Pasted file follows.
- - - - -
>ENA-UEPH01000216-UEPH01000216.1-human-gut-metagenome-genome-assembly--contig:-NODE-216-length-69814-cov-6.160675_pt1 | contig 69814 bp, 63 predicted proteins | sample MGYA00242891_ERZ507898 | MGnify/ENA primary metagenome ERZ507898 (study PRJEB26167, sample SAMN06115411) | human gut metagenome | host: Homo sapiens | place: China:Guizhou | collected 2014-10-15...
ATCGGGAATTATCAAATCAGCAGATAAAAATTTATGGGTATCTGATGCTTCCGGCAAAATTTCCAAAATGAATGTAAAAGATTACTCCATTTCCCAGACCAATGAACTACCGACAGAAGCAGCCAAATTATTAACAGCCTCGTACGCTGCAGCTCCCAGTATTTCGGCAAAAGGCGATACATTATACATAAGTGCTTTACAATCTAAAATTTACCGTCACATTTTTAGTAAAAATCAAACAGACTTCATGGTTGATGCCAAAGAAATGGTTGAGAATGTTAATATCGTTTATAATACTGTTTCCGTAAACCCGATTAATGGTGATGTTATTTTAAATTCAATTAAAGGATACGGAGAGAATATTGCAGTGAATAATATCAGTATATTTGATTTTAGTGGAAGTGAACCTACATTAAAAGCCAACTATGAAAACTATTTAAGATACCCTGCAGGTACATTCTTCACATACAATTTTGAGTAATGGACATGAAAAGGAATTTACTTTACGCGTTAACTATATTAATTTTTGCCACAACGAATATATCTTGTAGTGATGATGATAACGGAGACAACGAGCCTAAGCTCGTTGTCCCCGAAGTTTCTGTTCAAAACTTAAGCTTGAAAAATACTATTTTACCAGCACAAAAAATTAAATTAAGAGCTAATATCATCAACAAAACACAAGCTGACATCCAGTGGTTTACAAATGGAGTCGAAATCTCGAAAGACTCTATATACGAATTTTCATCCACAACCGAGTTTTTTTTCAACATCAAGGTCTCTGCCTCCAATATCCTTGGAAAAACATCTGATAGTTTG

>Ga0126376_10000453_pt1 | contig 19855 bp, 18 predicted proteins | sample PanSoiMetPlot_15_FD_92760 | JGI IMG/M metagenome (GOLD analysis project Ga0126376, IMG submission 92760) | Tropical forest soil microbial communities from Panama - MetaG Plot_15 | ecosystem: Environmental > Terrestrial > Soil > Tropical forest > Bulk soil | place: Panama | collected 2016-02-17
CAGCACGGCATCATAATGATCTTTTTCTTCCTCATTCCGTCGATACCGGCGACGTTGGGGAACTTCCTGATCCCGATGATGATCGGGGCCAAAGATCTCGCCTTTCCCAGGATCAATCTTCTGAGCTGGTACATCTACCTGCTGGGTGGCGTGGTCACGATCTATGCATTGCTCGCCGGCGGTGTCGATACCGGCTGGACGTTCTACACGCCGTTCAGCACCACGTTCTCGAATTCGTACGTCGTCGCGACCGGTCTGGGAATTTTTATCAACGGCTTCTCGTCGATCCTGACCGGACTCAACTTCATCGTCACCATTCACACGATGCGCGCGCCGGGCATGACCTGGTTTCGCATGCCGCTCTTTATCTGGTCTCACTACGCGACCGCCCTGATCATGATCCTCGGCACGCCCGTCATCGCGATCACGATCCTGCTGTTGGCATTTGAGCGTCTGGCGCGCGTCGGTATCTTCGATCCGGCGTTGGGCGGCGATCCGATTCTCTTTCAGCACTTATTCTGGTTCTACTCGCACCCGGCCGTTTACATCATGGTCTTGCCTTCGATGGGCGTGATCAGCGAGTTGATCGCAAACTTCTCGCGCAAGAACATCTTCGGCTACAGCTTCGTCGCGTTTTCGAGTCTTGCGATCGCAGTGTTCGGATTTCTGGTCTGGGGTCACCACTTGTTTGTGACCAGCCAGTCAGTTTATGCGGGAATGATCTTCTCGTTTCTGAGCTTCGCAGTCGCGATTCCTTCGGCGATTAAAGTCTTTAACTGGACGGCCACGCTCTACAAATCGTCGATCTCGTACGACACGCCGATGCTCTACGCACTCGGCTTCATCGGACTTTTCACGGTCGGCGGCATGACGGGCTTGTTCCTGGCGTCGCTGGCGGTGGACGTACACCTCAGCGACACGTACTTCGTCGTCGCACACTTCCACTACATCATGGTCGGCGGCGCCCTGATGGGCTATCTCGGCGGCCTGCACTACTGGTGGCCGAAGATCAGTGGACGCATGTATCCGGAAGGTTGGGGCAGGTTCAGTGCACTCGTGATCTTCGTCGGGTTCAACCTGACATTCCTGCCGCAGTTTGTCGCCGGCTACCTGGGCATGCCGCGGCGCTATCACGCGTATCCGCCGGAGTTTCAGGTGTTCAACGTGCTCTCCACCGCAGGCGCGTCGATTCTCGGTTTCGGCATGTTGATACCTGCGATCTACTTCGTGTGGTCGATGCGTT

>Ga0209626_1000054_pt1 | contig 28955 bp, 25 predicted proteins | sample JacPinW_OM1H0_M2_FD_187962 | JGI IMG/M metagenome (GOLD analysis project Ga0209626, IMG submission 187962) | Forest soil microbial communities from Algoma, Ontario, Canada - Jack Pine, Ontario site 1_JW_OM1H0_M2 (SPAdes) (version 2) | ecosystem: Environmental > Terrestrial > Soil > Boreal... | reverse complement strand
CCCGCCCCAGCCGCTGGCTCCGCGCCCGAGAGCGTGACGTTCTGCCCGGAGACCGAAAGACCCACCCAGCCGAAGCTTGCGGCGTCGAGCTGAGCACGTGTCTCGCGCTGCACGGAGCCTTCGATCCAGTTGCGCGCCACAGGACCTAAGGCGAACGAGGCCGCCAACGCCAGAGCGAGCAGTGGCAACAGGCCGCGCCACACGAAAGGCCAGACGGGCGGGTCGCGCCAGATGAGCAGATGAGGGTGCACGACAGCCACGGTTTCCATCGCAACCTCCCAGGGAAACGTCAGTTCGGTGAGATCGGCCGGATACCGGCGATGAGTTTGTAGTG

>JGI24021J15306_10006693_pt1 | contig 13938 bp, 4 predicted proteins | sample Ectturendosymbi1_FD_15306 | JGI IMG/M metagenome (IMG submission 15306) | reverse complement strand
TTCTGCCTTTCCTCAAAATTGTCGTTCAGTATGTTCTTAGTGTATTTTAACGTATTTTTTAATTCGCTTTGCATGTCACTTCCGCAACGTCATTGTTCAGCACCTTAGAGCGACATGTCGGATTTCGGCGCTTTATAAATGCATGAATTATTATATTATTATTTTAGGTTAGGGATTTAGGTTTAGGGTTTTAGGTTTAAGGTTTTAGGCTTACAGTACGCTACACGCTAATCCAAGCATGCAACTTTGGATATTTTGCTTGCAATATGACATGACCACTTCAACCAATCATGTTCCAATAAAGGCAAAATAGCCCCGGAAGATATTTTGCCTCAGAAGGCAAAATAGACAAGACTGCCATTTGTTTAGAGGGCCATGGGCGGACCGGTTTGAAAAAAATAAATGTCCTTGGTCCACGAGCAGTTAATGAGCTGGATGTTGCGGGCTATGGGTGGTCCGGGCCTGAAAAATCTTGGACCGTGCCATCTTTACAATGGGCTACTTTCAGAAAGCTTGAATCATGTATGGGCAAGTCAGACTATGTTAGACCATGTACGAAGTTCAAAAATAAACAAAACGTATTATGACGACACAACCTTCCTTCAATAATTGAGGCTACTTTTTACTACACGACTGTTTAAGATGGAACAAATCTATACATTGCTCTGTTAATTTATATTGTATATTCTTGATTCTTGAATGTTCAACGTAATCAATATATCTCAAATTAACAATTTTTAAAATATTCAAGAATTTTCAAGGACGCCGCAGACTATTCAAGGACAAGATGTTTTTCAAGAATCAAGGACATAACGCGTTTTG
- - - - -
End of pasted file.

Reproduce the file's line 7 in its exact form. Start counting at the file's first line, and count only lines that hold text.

>JGI24021J15306_10006693_pt1 | contig 13938 bp, 4 predicted proteins | sample Ectturendosymbi1_FD_15306 | JGI IMG/M metagenome (IMG submission 15306) | reverse complement strand